Three aggressive looking women, dressed in 1950s costumes, on a stage, behind microphones
Fringe World, News, Performing arts, Reviews, Theatre

A gleeful sump

Fringe World review: Spooky Rainbows, The Violent Years (1956) ·
The Blue Room Theatre as part of Summer Nights, 20 January ·
Review by David Zampatti ·

A late night spot on a blistering Sunday night at Fringe World makes for a tough room to fill – even if the show is part of the Blue Room’s crowd-pulling Summer Nights programme.

Not that the cast of Rachel Kerry’s The Violent Years (1956) ain’t up for it; when you’re playing three teenage schoolgirl hoodlums in a stage musical version of Ed Wood’s truly awful exploitation flick of the same title and year you’ve gotta be.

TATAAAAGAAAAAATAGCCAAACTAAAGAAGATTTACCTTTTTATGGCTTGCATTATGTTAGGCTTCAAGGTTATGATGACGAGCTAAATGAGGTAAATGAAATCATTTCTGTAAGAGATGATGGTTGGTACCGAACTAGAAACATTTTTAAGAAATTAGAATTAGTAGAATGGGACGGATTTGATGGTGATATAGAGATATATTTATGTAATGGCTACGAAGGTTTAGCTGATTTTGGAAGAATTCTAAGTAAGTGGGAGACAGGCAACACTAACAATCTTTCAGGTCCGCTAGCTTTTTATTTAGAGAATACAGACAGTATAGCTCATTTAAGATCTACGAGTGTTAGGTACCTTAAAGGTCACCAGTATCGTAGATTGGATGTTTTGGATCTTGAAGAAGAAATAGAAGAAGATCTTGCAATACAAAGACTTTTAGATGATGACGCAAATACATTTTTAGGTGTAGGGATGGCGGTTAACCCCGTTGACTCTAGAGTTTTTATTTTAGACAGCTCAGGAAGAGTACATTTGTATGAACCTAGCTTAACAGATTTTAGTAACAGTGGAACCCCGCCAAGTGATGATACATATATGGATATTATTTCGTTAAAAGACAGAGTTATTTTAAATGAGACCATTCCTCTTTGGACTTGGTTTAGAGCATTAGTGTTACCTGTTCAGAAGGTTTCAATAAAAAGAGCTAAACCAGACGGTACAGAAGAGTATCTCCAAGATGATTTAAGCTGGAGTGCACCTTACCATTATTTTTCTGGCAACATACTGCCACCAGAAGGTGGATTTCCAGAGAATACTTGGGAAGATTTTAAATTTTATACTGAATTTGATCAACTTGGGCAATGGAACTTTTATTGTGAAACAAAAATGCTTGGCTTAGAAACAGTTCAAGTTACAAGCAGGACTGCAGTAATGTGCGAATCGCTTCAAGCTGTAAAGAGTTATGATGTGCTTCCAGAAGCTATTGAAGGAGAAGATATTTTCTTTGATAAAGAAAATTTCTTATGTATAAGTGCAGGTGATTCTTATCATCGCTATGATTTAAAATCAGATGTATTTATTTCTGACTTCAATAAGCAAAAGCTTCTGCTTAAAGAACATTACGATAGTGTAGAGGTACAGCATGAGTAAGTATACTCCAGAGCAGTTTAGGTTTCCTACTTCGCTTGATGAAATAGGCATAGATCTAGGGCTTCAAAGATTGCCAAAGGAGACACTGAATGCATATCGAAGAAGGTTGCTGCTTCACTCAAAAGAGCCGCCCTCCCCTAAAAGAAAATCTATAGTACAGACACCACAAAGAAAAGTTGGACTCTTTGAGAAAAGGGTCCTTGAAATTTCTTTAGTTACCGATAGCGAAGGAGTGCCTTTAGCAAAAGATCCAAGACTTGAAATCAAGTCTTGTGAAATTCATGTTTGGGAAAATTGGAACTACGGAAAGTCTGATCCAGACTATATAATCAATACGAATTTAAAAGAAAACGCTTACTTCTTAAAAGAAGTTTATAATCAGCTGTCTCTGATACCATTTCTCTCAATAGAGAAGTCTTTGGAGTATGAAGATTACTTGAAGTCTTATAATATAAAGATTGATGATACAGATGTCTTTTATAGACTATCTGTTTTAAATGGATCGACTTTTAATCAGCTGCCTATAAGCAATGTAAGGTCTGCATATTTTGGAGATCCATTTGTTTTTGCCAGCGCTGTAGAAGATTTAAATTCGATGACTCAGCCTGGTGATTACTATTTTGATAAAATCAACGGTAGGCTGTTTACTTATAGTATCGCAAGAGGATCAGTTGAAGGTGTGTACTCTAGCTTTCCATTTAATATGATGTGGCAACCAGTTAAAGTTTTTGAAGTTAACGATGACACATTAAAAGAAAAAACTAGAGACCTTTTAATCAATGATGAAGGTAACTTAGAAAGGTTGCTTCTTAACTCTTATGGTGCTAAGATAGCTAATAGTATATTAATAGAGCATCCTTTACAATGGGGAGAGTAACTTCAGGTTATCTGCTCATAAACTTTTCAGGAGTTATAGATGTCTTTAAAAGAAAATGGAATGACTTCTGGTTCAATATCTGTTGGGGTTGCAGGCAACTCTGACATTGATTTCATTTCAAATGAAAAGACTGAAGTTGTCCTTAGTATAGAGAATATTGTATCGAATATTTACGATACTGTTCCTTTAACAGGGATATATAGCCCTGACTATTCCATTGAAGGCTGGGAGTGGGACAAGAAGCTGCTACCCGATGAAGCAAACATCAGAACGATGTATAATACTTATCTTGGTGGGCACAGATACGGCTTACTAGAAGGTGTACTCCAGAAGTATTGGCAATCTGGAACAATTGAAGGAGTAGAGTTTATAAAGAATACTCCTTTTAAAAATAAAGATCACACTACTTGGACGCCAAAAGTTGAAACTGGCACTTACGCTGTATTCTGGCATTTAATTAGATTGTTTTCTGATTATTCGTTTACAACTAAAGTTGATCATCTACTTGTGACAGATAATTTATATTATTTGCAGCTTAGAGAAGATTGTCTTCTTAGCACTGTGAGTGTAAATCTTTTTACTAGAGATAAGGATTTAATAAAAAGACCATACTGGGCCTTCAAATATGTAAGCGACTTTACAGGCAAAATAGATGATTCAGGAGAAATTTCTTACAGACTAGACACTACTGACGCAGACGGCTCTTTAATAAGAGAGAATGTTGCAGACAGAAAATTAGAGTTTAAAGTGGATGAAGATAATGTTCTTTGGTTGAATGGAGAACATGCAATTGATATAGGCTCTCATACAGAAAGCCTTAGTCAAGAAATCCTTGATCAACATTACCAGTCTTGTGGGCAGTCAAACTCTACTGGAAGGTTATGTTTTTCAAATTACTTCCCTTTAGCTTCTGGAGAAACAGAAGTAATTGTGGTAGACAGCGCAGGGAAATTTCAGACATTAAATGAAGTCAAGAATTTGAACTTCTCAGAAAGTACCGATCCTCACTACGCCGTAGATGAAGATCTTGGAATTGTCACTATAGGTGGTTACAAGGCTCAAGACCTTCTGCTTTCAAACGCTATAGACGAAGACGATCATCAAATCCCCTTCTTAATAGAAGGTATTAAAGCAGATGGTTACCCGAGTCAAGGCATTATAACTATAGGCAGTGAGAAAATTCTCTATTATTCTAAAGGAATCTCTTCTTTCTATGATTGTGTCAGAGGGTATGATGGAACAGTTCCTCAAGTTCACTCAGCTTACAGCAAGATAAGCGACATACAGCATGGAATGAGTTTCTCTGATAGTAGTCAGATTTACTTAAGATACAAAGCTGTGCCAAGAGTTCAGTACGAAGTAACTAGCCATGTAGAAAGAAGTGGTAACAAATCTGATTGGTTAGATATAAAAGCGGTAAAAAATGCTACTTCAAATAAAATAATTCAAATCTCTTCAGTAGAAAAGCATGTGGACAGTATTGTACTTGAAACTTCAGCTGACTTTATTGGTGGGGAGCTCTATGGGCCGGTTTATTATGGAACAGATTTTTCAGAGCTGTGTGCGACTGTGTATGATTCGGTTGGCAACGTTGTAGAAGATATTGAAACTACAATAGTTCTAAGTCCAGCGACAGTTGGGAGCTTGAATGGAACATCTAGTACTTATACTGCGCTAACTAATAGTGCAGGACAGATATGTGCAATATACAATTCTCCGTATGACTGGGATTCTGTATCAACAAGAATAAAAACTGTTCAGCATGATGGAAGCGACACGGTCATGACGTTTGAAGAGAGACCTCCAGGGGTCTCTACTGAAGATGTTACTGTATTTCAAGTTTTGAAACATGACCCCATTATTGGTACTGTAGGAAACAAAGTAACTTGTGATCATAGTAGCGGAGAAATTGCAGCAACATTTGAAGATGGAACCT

The movie is a gleeful sump, swirling adolescent boredom, crime, sex and anarchy into a nasty brew designed to offend every complacent, puritanical atom of 1950s America, as leader of the pack Paula and her Violent Girls – Phyliss, Georgia and Geraldine – go on a rampage and pay for it with their lives.

Kerry has brought it pretty much intact, albeit abridged, to the stage, along with some high-octane original songs that work from rockabilly to Joan Jett and riot grrrl (“Ever Feel Like Fucking Shit Up?” the highlight, if only for its title).

There’s a lot of Cry Baby about it, some Heathers too, and it’s all a bit of fun, even if the points it’s making are mostly lost in the mash-up.

And it’s not a show for a quiet late-night Sunday in front of a dozen punters.

The Violent Years (1956) plays The Blue Room Theatre until January 26.

Pictured top (from left to right): Billie Miles as Phyllis, Lucy Green as Geraldine and Elsa J Cherlin as Georgia. “The Violent Years”. Photo: Rachel Kerry.

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